To save you some time, we've compiled several details about the HARC so that families going to the UK with pets will know what to expect. Hope this helps!

First, here's the process: upon arrival at Heathrow, pets are transferred to the HARC for their vet check and customs clearance -- a process that usually takes about 2-3 hours. After the check is finished, pets are released into the care of the designated pet owner or agent, who shows a photo ID.

The Centre is open every day (even holidays), but note that at busy travel times (around the winter holidays, for example), it can take longer to clear customs.

Here are a few fun facts about the HARC:

  • Around 13,000 dogs and cats pass through the Centre ever year.
  • About 2,500 birds (mostly pets) also visit.
  • 40 dogs can be held here at once.
  • The HARC employs about 30 full-time employees.
  • The Centre can also hold large animals (like horses) and exotic species (think lions and large reptiles).
  • A waiting room with sofas, TVs and vending machines is available for families waiting for their pets.

 

Here is where the HARC is located in relation to the airport (click on the map for a better look):

 

heathrow map

 

Want to know more? Take a look at a couple of videos touring the HARC:

 

 

 

For additional information, here's a list of frequently asked questions and tips relating to the HARC, and if you like cute pet reunion pictures (who doesn't?), follow them on Facebook and Twitter.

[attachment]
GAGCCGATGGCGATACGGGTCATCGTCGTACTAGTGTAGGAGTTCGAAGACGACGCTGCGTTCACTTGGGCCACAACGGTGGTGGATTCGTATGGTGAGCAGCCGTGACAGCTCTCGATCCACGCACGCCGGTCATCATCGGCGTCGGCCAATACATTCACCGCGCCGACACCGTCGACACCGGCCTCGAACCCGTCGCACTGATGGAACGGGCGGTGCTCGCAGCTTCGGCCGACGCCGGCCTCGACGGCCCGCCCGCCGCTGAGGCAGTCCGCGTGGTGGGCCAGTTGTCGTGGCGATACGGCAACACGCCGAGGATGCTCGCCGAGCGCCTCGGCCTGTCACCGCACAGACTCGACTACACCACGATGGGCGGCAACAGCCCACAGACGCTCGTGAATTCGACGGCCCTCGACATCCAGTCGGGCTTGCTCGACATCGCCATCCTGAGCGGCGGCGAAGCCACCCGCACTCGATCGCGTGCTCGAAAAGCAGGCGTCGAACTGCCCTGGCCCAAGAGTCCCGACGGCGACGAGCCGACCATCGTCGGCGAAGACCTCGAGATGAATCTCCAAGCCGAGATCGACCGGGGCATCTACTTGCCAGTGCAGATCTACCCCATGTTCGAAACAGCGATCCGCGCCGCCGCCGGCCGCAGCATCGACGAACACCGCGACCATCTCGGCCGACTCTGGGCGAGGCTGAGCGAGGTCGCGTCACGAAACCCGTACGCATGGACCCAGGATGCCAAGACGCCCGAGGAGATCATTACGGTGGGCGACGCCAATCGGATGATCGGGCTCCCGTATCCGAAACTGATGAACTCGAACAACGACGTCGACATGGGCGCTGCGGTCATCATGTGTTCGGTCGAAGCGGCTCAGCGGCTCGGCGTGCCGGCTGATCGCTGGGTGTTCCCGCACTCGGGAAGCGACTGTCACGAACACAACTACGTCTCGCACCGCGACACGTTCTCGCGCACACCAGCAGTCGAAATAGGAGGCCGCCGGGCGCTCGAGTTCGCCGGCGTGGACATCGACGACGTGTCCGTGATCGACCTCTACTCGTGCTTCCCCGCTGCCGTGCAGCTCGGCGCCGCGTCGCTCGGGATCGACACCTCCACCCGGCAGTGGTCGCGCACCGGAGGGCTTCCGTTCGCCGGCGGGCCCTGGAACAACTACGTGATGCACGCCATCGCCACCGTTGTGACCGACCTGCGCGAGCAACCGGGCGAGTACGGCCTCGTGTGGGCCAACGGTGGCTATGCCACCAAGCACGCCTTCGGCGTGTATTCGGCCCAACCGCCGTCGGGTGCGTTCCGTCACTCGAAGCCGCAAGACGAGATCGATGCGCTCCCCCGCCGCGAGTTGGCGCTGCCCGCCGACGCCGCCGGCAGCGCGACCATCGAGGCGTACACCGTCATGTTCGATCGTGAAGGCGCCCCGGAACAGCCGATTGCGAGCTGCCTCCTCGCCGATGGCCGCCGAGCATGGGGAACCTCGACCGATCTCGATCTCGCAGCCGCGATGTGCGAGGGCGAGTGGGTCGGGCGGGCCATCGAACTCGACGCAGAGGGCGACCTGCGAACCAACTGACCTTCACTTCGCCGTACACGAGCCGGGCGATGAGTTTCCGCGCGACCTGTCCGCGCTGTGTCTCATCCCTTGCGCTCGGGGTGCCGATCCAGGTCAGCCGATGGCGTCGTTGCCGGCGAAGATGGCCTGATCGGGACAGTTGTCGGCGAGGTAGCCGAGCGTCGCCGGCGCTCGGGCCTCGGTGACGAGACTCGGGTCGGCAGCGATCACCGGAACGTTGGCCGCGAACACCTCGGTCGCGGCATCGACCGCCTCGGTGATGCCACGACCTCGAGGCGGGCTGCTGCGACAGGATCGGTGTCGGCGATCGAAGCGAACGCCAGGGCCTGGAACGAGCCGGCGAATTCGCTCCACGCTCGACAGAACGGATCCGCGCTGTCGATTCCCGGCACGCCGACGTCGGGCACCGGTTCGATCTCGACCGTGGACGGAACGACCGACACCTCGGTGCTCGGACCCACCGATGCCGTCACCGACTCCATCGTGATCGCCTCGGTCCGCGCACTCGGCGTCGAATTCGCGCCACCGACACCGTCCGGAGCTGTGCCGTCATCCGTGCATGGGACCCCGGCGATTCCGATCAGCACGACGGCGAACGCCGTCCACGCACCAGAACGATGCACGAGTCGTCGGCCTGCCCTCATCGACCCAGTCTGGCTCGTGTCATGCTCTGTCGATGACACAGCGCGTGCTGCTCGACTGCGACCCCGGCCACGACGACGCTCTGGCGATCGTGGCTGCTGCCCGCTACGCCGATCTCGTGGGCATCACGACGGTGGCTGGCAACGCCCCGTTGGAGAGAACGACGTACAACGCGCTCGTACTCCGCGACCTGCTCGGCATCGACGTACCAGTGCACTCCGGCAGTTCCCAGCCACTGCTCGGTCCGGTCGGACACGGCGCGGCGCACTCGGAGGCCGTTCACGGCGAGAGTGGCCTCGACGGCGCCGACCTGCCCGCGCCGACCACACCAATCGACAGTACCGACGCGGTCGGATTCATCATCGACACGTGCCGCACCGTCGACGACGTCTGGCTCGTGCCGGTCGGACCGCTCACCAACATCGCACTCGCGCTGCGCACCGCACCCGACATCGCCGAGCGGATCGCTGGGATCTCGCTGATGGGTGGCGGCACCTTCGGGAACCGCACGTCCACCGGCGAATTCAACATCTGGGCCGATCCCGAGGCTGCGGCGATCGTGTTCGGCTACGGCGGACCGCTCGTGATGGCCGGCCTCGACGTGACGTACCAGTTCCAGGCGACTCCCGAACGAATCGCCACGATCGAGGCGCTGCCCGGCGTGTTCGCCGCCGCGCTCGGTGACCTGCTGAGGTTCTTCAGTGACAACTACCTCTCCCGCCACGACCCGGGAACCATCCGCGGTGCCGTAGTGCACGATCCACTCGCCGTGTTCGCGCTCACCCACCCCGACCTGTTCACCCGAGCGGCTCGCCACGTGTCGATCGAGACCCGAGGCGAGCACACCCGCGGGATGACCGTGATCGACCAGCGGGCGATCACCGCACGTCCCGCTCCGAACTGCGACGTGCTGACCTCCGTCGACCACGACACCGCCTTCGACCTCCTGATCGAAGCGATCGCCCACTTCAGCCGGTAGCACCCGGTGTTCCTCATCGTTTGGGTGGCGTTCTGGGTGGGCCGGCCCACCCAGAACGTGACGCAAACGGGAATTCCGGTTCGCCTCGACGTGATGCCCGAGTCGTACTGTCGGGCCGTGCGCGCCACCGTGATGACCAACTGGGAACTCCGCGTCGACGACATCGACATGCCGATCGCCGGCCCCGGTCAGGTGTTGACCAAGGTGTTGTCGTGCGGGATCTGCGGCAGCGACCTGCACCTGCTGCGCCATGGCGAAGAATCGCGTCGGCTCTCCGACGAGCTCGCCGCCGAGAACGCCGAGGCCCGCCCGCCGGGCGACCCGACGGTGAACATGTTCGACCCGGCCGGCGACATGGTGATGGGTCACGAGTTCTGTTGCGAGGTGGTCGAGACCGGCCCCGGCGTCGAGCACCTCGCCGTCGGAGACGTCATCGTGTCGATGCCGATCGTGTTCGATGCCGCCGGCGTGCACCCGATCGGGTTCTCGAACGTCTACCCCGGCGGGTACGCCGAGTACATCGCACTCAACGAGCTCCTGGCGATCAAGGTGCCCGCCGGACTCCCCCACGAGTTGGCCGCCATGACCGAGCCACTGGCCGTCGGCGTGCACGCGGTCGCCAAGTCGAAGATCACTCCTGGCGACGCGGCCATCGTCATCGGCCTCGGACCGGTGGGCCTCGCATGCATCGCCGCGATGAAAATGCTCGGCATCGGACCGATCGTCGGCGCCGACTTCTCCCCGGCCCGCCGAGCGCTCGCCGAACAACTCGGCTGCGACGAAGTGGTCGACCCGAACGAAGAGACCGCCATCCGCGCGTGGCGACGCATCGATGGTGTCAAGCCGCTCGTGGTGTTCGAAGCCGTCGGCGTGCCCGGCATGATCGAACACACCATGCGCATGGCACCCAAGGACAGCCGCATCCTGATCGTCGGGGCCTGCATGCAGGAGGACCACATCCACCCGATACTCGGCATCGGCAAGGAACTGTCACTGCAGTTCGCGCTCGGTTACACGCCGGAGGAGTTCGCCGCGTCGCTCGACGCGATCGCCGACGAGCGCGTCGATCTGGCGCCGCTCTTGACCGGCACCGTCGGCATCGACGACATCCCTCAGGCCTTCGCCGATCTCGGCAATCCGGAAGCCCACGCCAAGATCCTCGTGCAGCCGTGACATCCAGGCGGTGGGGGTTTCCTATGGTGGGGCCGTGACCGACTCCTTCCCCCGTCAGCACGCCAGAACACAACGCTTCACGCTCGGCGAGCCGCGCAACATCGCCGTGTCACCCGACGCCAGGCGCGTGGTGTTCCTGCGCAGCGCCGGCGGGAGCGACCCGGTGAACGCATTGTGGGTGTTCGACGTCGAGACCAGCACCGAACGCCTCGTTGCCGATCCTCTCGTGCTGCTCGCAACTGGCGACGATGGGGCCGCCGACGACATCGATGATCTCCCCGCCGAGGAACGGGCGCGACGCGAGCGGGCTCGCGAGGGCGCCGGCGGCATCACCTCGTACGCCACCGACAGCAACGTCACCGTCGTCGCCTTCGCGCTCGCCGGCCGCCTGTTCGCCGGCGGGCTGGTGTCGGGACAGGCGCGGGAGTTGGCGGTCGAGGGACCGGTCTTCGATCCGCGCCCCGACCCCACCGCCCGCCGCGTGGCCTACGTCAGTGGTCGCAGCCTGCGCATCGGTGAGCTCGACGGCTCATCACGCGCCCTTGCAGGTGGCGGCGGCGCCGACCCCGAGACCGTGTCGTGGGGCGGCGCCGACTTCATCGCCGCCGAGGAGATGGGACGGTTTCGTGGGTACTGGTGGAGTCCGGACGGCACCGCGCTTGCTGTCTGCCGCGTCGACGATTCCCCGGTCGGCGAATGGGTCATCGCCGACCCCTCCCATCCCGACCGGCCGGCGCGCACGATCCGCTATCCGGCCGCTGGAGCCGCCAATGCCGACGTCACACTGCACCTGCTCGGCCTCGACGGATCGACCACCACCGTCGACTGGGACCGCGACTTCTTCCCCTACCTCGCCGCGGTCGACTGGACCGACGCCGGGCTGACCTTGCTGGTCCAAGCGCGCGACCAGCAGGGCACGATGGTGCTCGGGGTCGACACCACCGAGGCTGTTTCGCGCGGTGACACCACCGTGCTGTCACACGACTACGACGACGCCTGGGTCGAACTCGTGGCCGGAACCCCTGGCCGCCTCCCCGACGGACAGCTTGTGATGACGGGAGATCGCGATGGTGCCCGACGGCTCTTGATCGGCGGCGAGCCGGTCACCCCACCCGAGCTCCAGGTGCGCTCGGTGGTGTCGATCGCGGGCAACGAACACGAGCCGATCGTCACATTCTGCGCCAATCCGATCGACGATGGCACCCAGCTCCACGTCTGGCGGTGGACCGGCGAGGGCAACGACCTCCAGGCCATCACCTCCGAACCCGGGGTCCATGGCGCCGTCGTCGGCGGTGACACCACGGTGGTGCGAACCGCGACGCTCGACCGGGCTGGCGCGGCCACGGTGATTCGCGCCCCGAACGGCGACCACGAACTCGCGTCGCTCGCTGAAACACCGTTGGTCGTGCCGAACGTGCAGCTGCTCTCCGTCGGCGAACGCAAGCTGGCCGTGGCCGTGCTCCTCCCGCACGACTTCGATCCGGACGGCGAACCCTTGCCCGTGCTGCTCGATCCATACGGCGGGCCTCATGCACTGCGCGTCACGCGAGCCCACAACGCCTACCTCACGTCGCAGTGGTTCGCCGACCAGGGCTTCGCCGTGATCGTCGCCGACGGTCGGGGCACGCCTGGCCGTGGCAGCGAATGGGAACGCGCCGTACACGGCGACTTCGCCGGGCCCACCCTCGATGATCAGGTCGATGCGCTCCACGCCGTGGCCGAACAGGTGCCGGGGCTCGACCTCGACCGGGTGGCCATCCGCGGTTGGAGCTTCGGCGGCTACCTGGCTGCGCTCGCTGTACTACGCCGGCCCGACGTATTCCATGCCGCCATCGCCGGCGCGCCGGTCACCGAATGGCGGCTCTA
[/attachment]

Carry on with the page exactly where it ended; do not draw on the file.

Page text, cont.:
Please contact us if you have more questions about moving pets to the UK (or anywhere else), and happy traveling!

Hong Kong Pet Travel (and Living There with Pets)

Wednesday, September 3, 2014 by Pet Travel Questions

Name: Sarah
Number of Pets: 1
Pet Type: Dog
Pet Breed: Cocker Spaniel
From: Brisbane, Australia
To: Hong Kong

 

Hi There,

My husband and I are looking to relocate to Hong Kong with our dog for 2 years. I have a few questions I was hoping you could help with:

  • What do we need to consider in moving our dog to Hong Kong?
  • Are there good vets, off lead areas and kennels in Hong Kong?
  • Is Hong Kong a good place for dogs?
  • What are the requirements in bringing our dog back into Australia?


Thank you so much for your help, hope these questions don't seem silly.
-Sarah

 

Hi Sarah,

Nope, these questions aren't silly at all! We'd be happy to help you with some information.

First, take a look at the pet import requirements for Hong Kong. Australia is a "Group One" country, so you'll be following these guidelines in particular. In terms of flying in general, here are a few basic pet travel tips that will help you plan a safe and smooth trip.

As far as life in Hong Kong with pets, based on the news stories we've been reading it sounds like things are getting more pet-friendly than they used to be. Here is an article about a bus that brings dogs to various dog parks in Hong Kong, for example.